Woman Pointing at Java ComputerTechnology such as computers and the Internet have the ability to make our lives easier and help us connect with others. However, most technology can be used for bad as well as good, and the high amount of harmful ways to use computers and the Internet highlight this fact.

A good example of this is the warnings about the use of the popular Java software. The actual software will not harm your computer, but hackers and ne’er-do-wells are exploiting the software to commit crimes like identity theft.

What is Java?

The term Java can refer to a few different concepts. First, Java is a form of programming language that helps developers to create programs and software. Java is used to write the instructions for a program. It allows developers to use high-level language rather than more complicated numeric codes. Java then converts the language to the numeric codes so computers can understand and follow it.

The term Java can also refer to the platform for developing applications. This means that Java is used to create programs and software for the everyday use of your computer that will work across different applications, such as Mac, Windows, and Linus operating systems.

The actual software that runs on your computer can also be referred to as Java, though it is more often referred to as the Java Runtime Environment or JRE. The Java Runtime Environment is necessary for many programs and software to operate fully on your electronics, such as your computer or cell phone.

Many applications use Java at some point. Common online applications include graphics and updates that display real-time data such as weather updates, ads, and stock tickers.

How could Java be Harmful?

In January 2013, the U.S. Department of Homeland Security issued a statement to Americans warning of bugs in Java that were being exploited by hackers to steal proprietary information on users’ home computers in order to commit identity theft. The statement advised computer users to disable Java software for surfing the Internet.

An article in the Chicago Tribune asserted that hackers were using the bugs in Java to install spyware and other malicious programs on users’ home computers. The hacker software would then be able to steal banking information and other personal information in order to steal the user’s identity.

Hackers were also able to use the bugs to spread the malicious software by both malicious websites and those that were not originally focused on spreading the tools of a hacker’s trade. MoneyNews.com reported that directions for hacking Java were being sold online in “exploit packs” so that relatively novice hackers could take advantage of the issues with Java.

In response, Java’s Oracle Corp. released Java updates a few days after the Department of Homeland Security’s advisory, raising Java’s default security setting to high. However, experts still advised the masses to disable Java in Internet browsers.

According to the Chicago Tribune article, Java has become the most popular software for hackers to use to get into computers unlawfully. It contended that Java was the software of choice in half of all cyber attacks in 2012.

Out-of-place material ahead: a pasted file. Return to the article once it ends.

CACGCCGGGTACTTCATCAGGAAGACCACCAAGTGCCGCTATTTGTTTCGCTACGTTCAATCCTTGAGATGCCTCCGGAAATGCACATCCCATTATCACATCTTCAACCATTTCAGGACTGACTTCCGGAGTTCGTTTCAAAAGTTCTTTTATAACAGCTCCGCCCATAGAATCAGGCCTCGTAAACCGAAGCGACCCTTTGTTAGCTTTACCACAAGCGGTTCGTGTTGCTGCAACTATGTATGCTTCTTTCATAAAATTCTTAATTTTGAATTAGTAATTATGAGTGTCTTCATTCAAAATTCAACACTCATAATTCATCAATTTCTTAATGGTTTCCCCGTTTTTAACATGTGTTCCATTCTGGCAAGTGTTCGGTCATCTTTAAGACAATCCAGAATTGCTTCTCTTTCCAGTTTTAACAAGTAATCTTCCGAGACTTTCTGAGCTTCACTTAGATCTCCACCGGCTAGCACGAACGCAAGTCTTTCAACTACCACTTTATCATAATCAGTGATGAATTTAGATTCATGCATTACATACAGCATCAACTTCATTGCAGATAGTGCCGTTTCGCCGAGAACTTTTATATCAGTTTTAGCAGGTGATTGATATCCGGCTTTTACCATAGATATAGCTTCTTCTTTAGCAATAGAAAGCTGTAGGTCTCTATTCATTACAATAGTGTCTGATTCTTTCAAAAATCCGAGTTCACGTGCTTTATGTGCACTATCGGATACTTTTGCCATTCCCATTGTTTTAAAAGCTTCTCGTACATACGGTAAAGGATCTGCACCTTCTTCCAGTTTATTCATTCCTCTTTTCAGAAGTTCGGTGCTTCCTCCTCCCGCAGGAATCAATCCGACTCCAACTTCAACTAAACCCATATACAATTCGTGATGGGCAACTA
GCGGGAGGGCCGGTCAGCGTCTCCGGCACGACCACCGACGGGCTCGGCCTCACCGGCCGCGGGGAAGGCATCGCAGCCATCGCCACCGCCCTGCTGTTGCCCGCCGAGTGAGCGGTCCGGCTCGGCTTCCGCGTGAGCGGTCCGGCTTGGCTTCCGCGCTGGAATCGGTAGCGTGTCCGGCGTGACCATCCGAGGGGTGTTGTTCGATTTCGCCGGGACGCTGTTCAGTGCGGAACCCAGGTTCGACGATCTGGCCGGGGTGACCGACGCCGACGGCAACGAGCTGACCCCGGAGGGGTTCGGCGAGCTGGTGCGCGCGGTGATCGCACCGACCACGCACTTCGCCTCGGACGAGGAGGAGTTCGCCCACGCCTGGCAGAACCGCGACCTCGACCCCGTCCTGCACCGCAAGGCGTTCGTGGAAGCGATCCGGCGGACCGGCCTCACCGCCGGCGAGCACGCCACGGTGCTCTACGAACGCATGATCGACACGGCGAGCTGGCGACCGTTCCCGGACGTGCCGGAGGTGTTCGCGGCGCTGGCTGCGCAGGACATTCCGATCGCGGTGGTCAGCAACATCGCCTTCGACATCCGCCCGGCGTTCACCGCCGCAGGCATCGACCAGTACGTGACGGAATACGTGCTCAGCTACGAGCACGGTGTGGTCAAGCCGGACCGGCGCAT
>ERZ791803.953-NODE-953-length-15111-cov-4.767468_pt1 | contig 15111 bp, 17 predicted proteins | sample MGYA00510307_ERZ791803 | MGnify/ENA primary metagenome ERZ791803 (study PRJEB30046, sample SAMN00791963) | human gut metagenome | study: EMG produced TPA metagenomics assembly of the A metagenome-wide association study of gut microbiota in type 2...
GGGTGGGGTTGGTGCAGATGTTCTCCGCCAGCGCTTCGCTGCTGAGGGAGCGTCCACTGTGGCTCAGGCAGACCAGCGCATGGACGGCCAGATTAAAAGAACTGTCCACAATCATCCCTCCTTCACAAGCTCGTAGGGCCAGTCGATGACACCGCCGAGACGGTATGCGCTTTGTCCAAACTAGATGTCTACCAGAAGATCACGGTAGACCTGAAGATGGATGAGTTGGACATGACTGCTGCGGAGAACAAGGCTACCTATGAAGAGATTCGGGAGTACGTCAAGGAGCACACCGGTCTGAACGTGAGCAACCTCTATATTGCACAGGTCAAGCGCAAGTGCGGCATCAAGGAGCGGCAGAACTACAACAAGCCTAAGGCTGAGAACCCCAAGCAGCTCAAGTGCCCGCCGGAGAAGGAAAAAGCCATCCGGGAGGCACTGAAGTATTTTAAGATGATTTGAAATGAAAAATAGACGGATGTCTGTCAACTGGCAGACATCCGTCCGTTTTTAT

Oracle has since issued a Critical Patch Update in February 2013 and other non-security fixes that it had planned for release. Oracle released a statement that it will release another patch in April. Other updates and fixes are also planned through January 2014.

Incidentally, there were also reports of fake Java updates as a result of all of the hullaballoo. Instead of a Java update, the user who accepted such an update would actually be downloading—you guessed it—malicious software aimed at identity theft.

How can I Protect my Computer?

First things first. Update Java on your computer through the Oracle/Sun Microsystems website. If you get an update popup for Java that you feel is suspicious, go to the website to check for updates.

Then, because no one can say for sure that there aren’t other critical bugs that will crop up, you should probably disable Java in your Internet browser. Oracle has directions for disabling Java for all operating systems on its website. They also recommend uninstalling any old versions of Java you may have on your computer. Directions to do this can also be found on the Oracle website.

Because cyber hacking is not limited to just this one instance, it is a good time to reconsider your reliance on technology. The best way to protect your computer and yourself is to maintain updates for your systems and antivirus software and then try to limit any potential information a hacker might get from you.

Remove files from your computer that contain your Social Security number, banking information, and other important information you wouldn’t want hackers to have. Try to limit your use of credit cards online–use payment forms like Paypal or special one-time credit card numbers for online purchases offered by many banks.

Keep track of your bank and credit card accounts, and use a credit monitoring system to alert you if someone is using your identity to get credit. Report any suspicious activity to your bank, credit card, and credit reporting companies, and to the Federal Trade Commission.